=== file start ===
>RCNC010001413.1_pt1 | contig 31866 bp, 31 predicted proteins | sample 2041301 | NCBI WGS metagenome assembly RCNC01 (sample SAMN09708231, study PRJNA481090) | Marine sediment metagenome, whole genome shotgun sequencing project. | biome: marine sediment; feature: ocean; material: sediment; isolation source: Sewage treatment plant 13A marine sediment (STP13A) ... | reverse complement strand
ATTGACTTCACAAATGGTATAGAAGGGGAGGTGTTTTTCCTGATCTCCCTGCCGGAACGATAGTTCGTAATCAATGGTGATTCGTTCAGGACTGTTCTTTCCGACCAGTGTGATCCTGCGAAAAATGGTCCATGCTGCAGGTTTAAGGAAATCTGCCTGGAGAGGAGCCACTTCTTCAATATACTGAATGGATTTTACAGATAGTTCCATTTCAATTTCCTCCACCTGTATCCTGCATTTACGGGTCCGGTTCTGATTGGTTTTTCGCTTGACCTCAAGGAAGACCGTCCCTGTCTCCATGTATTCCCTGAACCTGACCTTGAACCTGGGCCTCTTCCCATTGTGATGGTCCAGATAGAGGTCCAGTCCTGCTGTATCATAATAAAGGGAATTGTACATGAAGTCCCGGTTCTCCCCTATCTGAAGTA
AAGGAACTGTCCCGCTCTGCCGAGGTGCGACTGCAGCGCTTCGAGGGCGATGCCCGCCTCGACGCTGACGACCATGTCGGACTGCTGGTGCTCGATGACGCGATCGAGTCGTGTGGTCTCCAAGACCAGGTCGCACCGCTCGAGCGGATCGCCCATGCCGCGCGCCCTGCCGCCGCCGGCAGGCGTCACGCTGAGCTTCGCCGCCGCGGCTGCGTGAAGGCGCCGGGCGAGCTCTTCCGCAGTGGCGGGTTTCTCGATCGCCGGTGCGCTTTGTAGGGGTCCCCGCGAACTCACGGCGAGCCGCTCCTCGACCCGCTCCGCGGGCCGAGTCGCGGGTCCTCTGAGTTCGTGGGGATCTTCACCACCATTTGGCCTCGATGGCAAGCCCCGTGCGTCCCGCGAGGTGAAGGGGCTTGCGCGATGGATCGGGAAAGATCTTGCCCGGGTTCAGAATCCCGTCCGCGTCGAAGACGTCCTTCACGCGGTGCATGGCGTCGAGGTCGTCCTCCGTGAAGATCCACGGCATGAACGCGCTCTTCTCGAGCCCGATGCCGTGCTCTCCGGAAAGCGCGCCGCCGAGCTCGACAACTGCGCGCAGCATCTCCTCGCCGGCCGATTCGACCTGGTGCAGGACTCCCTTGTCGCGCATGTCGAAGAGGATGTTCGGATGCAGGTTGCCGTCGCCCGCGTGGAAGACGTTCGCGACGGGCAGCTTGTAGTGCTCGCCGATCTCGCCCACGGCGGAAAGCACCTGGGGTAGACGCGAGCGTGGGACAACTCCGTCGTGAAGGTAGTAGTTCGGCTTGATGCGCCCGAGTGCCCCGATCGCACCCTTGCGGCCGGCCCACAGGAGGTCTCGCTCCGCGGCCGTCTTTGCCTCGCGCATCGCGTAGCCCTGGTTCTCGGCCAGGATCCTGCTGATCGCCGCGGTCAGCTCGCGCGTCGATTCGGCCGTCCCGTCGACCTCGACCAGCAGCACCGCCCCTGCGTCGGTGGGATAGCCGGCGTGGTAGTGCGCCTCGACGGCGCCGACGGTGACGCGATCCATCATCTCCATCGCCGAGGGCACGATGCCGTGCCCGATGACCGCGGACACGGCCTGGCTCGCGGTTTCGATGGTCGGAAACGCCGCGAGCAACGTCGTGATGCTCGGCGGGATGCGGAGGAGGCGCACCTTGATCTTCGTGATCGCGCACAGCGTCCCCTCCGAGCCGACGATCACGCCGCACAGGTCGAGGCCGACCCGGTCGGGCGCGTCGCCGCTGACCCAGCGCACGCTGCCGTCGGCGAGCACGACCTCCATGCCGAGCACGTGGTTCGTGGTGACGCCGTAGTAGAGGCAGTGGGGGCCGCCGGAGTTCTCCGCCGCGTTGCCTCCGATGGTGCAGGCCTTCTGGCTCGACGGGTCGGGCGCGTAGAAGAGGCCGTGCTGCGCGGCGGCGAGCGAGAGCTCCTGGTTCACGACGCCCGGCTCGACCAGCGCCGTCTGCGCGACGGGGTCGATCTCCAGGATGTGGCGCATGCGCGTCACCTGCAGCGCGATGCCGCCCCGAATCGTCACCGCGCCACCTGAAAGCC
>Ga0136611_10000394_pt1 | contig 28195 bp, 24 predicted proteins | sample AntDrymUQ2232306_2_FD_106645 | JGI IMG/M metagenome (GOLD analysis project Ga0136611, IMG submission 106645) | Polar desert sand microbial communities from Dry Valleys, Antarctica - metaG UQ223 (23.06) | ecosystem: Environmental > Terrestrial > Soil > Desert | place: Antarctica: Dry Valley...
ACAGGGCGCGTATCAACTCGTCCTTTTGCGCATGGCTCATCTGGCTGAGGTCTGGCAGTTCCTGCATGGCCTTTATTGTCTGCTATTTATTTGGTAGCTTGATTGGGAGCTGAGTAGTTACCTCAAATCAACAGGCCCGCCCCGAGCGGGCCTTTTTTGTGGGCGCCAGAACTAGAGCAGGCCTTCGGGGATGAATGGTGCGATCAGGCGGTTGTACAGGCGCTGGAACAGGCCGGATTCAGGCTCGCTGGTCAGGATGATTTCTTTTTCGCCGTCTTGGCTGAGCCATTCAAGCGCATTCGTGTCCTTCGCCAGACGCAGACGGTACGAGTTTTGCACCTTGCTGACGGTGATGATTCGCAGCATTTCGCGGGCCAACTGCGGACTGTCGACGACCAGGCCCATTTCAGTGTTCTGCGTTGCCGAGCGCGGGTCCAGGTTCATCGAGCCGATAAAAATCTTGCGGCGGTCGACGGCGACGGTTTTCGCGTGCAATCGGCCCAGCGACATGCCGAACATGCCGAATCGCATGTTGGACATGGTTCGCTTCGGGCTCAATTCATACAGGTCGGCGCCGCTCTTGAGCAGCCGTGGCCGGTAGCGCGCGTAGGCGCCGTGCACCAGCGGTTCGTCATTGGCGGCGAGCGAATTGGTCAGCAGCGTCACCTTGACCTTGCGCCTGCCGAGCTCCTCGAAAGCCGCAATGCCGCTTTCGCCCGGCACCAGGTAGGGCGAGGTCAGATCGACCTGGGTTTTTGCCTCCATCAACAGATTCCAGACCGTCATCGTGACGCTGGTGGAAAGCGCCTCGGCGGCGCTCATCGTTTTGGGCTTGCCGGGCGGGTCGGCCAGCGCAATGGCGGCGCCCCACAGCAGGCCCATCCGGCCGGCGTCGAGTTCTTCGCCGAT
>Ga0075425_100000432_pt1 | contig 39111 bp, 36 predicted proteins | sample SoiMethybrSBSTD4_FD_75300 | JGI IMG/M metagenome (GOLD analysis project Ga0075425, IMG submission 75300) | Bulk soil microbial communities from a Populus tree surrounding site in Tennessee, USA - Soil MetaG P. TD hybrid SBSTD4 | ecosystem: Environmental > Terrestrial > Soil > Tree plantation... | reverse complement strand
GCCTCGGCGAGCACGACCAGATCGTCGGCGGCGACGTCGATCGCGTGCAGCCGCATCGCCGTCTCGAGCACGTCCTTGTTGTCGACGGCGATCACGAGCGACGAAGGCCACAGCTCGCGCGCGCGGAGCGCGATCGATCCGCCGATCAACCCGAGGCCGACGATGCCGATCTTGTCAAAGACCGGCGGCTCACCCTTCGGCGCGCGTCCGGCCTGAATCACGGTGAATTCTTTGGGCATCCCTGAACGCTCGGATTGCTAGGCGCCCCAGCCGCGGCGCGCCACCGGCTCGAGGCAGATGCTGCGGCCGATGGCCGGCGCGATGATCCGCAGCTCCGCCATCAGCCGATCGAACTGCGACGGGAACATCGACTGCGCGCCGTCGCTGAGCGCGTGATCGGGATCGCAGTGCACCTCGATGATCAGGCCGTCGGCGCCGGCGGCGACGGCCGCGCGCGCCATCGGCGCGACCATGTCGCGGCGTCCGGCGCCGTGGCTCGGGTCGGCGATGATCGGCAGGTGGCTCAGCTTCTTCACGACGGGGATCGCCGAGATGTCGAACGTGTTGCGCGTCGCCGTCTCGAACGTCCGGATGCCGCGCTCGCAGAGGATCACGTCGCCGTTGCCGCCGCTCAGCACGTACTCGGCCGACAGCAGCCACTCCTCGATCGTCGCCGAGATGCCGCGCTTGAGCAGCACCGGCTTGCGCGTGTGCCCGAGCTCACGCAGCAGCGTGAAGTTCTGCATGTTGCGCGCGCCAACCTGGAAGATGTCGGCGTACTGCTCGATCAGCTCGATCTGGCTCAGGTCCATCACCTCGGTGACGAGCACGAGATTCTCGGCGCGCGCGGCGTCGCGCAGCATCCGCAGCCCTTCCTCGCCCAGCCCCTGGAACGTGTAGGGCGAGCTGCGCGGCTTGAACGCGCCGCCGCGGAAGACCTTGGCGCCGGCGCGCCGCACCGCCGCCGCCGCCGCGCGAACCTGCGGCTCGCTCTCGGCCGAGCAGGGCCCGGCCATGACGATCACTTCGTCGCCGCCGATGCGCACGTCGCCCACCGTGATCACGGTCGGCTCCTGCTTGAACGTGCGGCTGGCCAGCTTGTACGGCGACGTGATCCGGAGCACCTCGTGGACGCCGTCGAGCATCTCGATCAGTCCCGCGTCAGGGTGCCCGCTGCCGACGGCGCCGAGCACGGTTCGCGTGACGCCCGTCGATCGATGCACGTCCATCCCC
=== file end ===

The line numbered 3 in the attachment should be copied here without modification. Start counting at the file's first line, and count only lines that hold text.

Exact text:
AAGGAACTGTCCCGCTCTGCCGAGGTGCGACTGCAGCGCTTCGAGGGCGATGCCCGCCTCGACGCTGACGACCATGTCGGACTGCTGGTGCTCGATGACGCGATCGAGTCGTGTGGTCTCCAAGACCAGGTCGCACCGCTCGAGCGGATCGCCCATGCCGCGCGCCCTGCCGCCGCCGGCAGGCGTCACGCTGAGCTTCGCCGCCGCGGCTGCGTGAAGGCGCCGGGCGAGCTCTTCCGCAGTGGCGGGTTTCTCGATCGCCGGTGCGCTTTGTAGGGGTCCCCGCGAACTCACGGCGAGCCGCTCCTCGACCCGCTCCGCGGGCCGAGTCGCGGGTCCTCTGAGTTCGTGGGGATCTTCACCACCATTTGGCCTCGATGGCAAGCCCCGTGCGTCCCGCGAGGTGAAGGGGCTTGCGCGATGGATCGGGAAAGATCTTGCCCGGGTTCAGAATCCCGTCCGCGTCGAAGACGTCCTTCACGCGGTGCATGGCGTCGAGGTCGTCCTCCGTGAAGATCCACGGCATGAACGCGCTCTTCTCGAGCCCGATGCCGTGCTCTCCGGAAAGCGCGCCGCCGAGCTCGACAACTGCGCGCAGCATCTCCTCGCCGGCCGATTCGACCTGGTGCAGGACTCCCTTGTCGCGCATGTCGAAGAGGATGTTCGGATGCAGGTTGCCGTCGCCCGCGTGGAAGACGTTCGCGACGGGCAGCTTGTAGTGCTCGCCGATCTCGCCCACGGCGGAAAGCACCTGGGGTAGACGCGAGCGTGGGACAACTCCGTCGTGAAGGTAGTAGTTCGGCTTGATGCGCCCGAGTGCCCCGATCGCACCCTTGCGGCCGGCCCACAGGAGGTCTCGCTCCGCGGCCGTCTTTGCCTCGCGCATCGCGTAGCCCTGGTTCTCGGCCAGGATCCTGCTGATCGCCGCGGTCAGCTCGCGCGTCGATTCGGCCGTCCCGTCGACCTCGACCAGCAGCACCGCCCCTGCGTCGGTGGGATAGCCGGCGTGGTAGTGCGCCTCGACGGCGCCGACGGTGACGCGATCCATCATCTCCATCGCCGAGGGCACGATGCCGTGCCCGATGACCGCGGACACGGCCTGGCTCGCGGTTTCGATGGTCGGAAACGCCGCGAGCAACGTCGTGATGCTCGGCGGGATGCGGAGGAGGCGCACCTTGATCTTCGTGATCGCGCACAGCGTCCCCTCCGAGCCGACGATCACGCCGCACAGGTCGAGGCCGACCCGGTCGGGCGCGTCGCCGCTGACCCAGCGCACGCTGCCGTCGGCGAGCACGACCTCCATGCCGAGCACGTGGTTCGTGGTGACGCCGTAGTAGAGGCAGTGGGGGCCGCCGGAGTTCTCCGCCGCGTTGCCTCCGATGGTGCAGGCCTTCTGGCTCGACGGGTCGGGCGCGTAGAAGAGGCCGTGCTGCGCGGCGGCGAGCGAGAGCTCCTGGTTCACGACGCCCGGCTCGACCAGCGCCGTCTGCGCGACGGGGTCGATCTCCAGGATGTGGCGCATGCGCGTCACCTGCAGCGCGATGCCGCCCCGAATCGTCACCGCGCCACCTGAAAGCC